Add a Source of Acid
After you’ve selected plenty of collagen-rich bones, consider adding a little splash of something acidic. Acid helps extract the collagen in the connective tissue, resulting in a better likelihood that your bone broth gels. It’s so effective that it’s used in the commercial production of packaged gelatin.
While It’s not necessary to add acid to your homemade broth, it is helpful. And you don’t need much.
- Apple cider vinegar is the most popular choice, but it also can easily overpower the flavor of your broth, even if you only use a few tablespoons.
- Wine is the best choice because it is both acidic and it imparts an excellent flavor to your broth. Use ¼ cup to 1 cup. Both red and white wine work well.
- Lemon juice also works, and you’ll only need a tablespoon or two.
Use the Right Ratio
A good bone broth recipe will include bones and a source of acid. It may also include herbs, spices, and vegetables. These extra ingredients won’t help your broth gel, but they will give it flavor.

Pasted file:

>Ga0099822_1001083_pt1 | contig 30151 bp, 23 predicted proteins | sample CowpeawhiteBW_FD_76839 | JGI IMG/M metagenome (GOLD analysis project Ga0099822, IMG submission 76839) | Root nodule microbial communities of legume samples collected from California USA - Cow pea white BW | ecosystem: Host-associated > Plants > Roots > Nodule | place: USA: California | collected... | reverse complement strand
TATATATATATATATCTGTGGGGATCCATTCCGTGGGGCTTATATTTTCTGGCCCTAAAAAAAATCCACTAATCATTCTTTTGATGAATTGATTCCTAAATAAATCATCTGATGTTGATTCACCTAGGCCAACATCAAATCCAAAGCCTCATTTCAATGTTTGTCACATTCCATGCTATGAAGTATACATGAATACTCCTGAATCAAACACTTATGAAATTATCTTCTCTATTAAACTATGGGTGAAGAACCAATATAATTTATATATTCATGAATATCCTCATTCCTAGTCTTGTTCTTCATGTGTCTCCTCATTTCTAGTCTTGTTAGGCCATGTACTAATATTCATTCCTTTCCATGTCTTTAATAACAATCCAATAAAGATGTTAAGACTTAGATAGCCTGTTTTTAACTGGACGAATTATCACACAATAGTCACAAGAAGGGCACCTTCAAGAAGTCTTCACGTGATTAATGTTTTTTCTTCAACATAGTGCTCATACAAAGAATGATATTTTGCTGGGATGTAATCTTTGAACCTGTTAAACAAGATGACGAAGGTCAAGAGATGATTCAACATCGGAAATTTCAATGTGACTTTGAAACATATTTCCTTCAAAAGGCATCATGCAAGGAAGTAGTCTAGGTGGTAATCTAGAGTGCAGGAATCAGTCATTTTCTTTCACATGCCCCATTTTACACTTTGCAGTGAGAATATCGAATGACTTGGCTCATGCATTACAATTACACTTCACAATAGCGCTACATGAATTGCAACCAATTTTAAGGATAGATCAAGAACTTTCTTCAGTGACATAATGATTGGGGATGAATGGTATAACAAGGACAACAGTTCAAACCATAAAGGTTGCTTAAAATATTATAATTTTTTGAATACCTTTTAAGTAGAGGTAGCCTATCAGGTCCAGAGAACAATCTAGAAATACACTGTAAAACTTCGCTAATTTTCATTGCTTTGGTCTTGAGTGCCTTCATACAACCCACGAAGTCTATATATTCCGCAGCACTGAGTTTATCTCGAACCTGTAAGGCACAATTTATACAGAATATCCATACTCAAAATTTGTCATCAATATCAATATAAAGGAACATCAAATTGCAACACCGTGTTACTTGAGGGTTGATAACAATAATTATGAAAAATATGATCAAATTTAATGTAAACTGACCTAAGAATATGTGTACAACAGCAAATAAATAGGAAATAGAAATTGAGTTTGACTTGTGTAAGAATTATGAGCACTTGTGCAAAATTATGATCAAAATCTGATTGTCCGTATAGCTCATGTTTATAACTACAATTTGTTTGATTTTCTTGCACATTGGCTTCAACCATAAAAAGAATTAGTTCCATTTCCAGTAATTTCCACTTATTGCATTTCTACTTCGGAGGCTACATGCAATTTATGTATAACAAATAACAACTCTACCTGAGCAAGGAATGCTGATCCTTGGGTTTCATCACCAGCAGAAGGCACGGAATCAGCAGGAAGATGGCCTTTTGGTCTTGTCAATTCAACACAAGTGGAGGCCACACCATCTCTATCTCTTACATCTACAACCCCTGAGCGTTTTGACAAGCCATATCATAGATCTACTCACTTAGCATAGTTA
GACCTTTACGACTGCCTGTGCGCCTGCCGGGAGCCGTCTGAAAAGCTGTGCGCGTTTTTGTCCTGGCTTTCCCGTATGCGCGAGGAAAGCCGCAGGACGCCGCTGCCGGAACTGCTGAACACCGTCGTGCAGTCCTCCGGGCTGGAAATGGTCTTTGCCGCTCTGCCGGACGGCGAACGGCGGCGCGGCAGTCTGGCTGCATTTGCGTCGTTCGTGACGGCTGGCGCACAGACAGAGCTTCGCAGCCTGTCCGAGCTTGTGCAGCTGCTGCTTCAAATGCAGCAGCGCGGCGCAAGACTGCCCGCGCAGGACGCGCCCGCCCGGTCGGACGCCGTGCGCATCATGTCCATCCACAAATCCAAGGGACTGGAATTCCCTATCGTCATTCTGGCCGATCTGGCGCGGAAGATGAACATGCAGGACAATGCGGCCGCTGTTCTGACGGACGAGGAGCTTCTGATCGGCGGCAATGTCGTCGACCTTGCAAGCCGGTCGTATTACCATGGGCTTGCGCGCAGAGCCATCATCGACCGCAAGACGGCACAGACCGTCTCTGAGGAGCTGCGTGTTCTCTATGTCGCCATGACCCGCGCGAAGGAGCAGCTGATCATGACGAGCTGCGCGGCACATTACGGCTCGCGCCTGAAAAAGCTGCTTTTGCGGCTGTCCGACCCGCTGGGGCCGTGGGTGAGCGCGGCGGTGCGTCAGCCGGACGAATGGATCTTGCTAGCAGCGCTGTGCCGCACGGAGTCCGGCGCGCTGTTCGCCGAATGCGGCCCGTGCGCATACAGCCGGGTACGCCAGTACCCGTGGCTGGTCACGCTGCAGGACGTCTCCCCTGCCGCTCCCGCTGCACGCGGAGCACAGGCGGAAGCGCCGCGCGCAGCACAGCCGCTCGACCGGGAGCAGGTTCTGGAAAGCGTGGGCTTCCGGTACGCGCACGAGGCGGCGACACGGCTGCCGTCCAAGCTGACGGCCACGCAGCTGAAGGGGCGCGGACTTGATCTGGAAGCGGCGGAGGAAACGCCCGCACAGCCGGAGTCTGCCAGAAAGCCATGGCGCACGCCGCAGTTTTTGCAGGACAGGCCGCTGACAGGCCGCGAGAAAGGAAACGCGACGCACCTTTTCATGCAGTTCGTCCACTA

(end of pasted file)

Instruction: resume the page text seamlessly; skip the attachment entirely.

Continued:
To make gelatinous bone broth, look for recipes that have a ratio of about 1 pound bones to 1 quart of water. This should be enough to cover the bones by about 2 inches of water. Too much water will lead to a thin broth that doesn’t gel.
Recipes should call for simmering the broth at low to medium-low temperatures for several hours. Boiling your broth rapidly for an extended period of time can deteriorate the gelatin, resulting in a broth that won’t gel.
How to Get the Timing Right
Timing affects the quality of your broth. And the amount of time your broth needs depends on both the equipment you’re using and which kind of bones you’re using.
Thin, small bones, such as chicken bones, will take less time than large beef bones, which require more time to extract the collagen. Simmering broth for too long will break down the gelatin.
What kind of equipment should I use?
You can make gelatinous bone broth on the stove, in a pressure cooker, or in a slow cooker. However, cooking time varies from method to method. The easiest way to make broth that consistently gels is to use a pressure cooker, such as an Instant Pot.
- Use an Instant Pot for consistently gelatinous broth. One 90-minute cycle is usually sufficient for chicken bones.
- A slow cooker also works. It will take about 12 hours for chicken bone broth and upwards of 18 for beef bone broth.
- A large stock pot on the stove top works fine, too. Kept at a slow simmer, your broth will come together in about 6 to 18 hours, which chicken bones taking the least amount of time and large beef bones taking the most.